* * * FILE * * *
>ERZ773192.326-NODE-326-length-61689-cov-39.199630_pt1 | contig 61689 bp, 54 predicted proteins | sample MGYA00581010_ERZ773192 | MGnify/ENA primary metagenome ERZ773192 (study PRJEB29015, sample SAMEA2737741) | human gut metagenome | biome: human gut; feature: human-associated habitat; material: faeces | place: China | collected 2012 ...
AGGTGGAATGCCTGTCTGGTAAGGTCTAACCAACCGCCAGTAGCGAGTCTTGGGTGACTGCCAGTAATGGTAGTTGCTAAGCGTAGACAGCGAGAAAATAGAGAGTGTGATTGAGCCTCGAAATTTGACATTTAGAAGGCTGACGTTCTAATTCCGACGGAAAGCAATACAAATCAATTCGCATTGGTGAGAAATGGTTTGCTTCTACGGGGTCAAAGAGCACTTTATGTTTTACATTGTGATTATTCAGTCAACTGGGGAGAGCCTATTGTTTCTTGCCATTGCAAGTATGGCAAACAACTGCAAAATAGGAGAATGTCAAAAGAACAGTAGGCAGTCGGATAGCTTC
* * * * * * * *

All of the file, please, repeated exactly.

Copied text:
>ERZ773192.326-NODE-326-length-61689-cov-39.199630_pt1 | contig 61689 bp, 54 predicted proteins | sample MGYA00581010_ERZ773192 | MGnify/ENA primary metagenome ERZ773192 (study PRJEB29015, sample SAMEA2737741) | human gut metagenome | biome: human gut; feature: human-associated habitat; material: faeces | place: China | collected 2012 ...
AGGTGGAATGCCTGTCTGGTAAGGTCTAACCAACCGCCAGTAGCGAGTCTTGGGTGACTGCCAGTAATGGTAGTTGCTAAGCGTAGACAGCGAGAAAATAGAGAGTGTGATTGAGCCTCGAAATTTGACATTTAGAAGGCTGACGTTCTAATTCCGACGGAAAGCAATACAAATCAATTCGCATTGGTGAGAAATGGTTTGCTTCTACGGGGTCAAAGAGCACTTTATGTTTTACATTGTGATTATTCAGTCAACTGGGGAGAGCCTATTGTTTCTTGCCATTGCAAGTATGGCAAACAACTGCAAAATAGGAGAATGTCAAAAGAACAGTAGGCAGTCGGATAGCTTC